Learning to be reasonable
Knowledge and even the awareness of our biases do not automatically grant us discretion over them; in as much as a diagnosis of some chronic condition, diabetes for example, is not a panacea. Being diagnosed as a diabetic will not enable you to instruct your pancreas to start producing the requisite levels of insulin for metabolism. Knowledge and awareness are, however, useful in formulating plans to act reasonably within the constraints of our environment. A diabetic with knowledge of his diagnosis can arm himself with synthetic insulin and make conscious adaptations to diet and lifestyle to offset the impact of the disease. Likewise, being aware of our biases empowers us to anticipate the moments when we’re most likely to fall victim to misjudgements and build in contingencies. It allows us to make environmental alterations that facilitate more unbiased and rational decisions.
Daniel Kahneman, the foremost authority in the field of behavioural finance and author of the best-selling book, “Thinking Fast and Slow”, offers up a number of suggestions for being more reasonable when approaching rationality. Here are a few we thought worth sharing:
Delay your intuitions: It is often easier to arrive at broad truths in domains that exist outside of human influence, like physics or chemistry. The laws governing these domains do not change on the whim of the participants experiencing them. But domains wherein participants both experience and impact the environment, like financial markets or economies, embed greater degrees of uncertainty. These environments are more dynamic and the rules governing them are more likely to change. We can only really know what the rules were in hindsight. The truth we seek in these domains has less to do with an objective reality; it is more about understanding what the competing views are and what these views might be informed by. It is challenging to understand the extent of the complexity in the world we live in, but in delaying our judgements/ intuitions, we have a better chance of constructing a more complete picture.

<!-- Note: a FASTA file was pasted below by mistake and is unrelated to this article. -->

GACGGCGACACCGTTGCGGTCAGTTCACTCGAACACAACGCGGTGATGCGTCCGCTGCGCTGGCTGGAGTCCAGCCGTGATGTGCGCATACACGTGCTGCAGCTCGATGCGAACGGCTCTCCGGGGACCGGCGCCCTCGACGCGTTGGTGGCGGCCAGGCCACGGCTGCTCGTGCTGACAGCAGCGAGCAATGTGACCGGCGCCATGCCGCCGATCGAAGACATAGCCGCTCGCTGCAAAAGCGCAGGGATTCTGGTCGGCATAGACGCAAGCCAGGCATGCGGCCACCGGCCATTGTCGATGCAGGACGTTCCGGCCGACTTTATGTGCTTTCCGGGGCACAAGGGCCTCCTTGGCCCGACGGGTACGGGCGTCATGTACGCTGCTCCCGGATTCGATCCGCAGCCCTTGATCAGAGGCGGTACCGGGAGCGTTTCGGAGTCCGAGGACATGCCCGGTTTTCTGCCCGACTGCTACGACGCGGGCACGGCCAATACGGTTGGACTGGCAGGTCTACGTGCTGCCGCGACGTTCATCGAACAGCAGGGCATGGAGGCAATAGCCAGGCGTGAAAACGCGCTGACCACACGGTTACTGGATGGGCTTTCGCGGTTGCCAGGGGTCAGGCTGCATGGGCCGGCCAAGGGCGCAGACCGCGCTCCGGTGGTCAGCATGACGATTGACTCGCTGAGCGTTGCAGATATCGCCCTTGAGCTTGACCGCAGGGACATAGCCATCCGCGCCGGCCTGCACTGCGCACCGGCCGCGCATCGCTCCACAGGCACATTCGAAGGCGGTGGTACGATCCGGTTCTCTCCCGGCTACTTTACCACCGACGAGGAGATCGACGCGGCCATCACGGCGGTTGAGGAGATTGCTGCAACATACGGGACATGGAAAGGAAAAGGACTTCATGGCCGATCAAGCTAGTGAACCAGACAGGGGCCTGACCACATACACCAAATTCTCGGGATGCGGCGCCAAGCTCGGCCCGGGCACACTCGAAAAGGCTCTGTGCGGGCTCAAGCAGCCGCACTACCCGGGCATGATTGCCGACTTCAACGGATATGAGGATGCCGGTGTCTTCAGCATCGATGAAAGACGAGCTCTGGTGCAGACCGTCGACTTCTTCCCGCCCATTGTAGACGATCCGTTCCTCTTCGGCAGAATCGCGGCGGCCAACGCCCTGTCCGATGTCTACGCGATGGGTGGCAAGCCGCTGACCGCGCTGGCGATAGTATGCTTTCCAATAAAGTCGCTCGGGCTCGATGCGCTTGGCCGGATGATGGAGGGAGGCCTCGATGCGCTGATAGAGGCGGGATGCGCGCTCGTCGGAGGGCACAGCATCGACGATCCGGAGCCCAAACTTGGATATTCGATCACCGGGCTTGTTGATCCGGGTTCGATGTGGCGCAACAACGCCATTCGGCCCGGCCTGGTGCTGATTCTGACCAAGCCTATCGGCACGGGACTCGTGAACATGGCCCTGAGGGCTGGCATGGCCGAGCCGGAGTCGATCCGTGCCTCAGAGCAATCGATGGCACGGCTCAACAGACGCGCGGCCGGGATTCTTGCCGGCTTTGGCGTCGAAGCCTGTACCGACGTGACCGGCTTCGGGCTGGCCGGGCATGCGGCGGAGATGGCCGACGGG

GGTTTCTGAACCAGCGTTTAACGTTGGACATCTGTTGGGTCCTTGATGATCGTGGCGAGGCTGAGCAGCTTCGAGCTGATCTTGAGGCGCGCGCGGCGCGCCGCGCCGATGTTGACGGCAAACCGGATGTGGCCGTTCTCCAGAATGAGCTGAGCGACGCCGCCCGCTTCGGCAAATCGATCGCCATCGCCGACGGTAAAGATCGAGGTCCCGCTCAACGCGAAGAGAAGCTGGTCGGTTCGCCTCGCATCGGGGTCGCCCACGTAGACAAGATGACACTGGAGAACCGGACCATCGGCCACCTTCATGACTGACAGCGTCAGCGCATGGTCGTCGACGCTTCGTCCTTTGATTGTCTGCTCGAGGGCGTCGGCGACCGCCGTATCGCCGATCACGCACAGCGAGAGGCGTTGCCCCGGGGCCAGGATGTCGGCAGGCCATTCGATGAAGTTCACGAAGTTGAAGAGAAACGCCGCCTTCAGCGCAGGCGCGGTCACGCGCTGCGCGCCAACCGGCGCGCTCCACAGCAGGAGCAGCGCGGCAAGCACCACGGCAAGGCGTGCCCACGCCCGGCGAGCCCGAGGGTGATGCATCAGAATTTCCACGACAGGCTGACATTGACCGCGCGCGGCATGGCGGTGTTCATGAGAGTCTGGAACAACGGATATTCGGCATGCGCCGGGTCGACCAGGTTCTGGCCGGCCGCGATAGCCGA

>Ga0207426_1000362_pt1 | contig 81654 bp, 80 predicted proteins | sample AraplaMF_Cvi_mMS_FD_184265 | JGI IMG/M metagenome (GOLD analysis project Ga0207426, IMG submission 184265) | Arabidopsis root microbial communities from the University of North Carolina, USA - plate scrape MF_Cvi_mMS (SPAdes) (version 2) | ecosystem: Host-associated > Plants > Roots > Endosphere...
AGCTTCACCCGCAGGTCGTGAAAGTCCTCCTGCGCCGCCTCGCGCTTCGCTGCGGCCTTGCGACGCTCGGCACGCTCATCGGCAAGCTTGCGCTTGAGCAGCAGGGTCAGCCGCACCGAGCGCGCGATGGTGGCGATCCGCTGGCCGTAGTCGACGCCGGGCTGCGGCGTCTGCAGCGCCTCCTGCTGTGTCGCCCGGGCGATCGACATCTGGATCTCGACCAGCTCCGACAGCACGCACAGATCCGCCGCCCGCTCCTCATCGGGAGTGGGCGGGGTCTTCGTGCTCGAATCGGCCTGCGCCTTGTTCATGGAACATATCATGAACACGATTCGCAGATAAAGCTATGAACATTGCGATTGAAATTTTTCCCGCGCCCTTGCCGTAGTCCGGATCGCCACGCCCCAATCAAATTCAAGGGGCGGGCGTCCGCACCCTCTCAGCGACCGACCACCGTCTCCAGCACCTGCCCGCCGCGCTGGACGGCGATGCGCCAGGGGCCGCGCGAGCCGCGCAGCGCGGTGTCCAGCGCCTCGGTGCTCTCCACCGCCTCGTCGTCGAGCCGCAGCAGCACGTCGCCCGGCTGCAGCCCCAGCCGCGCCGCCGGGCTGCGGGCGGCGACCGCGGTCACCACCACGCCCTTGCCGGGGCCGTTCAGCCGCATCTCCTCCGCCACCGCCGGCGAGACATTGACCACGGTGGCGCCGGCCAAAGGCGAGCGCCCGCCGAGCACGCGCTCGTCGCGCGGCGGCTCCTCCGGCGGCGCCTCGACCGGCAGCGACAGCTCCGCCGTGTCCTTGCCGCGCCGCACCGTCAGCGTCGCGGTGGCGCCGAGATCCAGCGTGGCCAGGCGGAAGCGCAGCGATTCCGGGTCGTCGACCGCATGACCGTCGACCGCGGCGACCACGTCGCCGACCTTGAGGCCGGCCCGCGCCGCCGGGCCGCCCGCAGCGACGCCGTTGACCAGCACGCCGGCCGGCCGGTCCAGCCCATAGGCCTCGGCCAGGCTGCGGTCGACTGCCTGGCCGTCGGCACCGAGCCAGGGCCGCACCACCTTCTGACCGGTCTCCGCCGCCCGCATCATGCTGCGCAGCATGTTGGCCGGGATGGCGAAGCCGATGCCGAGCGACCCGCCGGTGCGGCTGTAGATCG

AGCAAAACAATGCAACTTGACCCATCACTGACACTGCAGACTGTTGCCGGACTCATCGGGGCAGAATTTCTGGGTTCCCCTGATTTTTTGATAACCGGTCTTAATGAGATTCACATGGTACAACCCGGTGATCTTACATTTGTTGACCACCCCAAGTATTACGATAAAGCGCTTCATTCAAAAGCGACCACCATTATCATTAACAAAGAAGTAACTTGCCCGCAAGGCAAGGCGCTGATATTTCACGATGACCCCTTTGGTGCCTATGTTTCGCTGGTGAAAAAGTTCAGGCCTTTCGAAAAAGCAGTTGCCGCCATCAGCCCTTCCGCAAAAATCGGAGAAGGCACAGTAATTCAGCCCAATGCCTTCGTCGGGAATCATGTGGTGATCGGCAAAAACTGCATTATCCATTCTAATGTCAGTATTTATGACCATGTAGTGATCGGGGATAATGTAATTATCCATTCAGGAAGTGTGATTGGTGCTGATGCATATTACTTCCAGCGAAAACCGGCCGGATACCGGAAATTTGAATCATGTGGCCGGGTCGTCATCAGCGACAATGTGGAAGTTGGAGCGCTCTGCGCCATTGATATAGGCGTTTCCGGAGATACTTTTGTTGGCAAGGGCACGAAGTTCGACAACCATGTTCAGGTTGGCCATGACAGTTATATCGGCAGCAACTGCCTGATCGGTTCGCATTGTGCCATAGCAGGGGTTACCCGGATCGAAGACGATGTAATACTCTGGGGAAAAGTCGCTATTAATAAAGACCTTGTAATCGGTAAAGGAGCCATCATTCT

Seek out and listen to the dissenting voice: Many of the biases we face emanate from snap judgements drawn from processing the most readily available information. This information interacts with our beliefs and we draw judgements. If we hold beliefs that are not applicable to the circumstances or draw on incomplete information (we frequently have a combination of these), we risk drawing incorrect or partially incorrect conclusions. Seeking out the dissenting voice means listening to those who have different beliefs to our own, or those who might have different information – a most uncomfortable task indeed if you’re not used to it. But having a more complete picture, including the views we do not agree with, enhances our understanding of given circumstances.
Build algorithms for decisions where possible: We’re often most susceptible to misjudgements in the fire of the moment or when our decision-making budget has been exhausted. However, we can set rules in calmer, more considered times when we’re free from the demands of a burning issue. These rules could range from where you place your keys every evening when you return home, to automating a monthly contribution for retirement planning.
Being rational is a mammoth task, and being rational in the heat of the moment is nearly intolerable; but we can confront the struggle through reasonable preparation. Implementing and adhering to rules that prevent the possibility of ruin; building out diverse teams with varied perspectives; and making room for the dissenting voice are some of the things we can do when building portfolios. These measures cannot be simply rote in execution. They must be accompanied by a deliberate and conscious effort to improve decision making while guarding against the temptation to slip into habit.
What we can learn from the irrationality around us is not how to be rational, but rather that we are all irrational (in some circumstances). Preparing for the moments when irrationality will inevitably find us is the good fight, and reasonability is what we should aim for.
1Star Trek’s Mr. Spock is often cited as the exemplar of logic and rationality. Alternate character assessments, however, view him as a “straw man” of rationality used to show (incorrectly) that human emotion and irrationality are better than logic.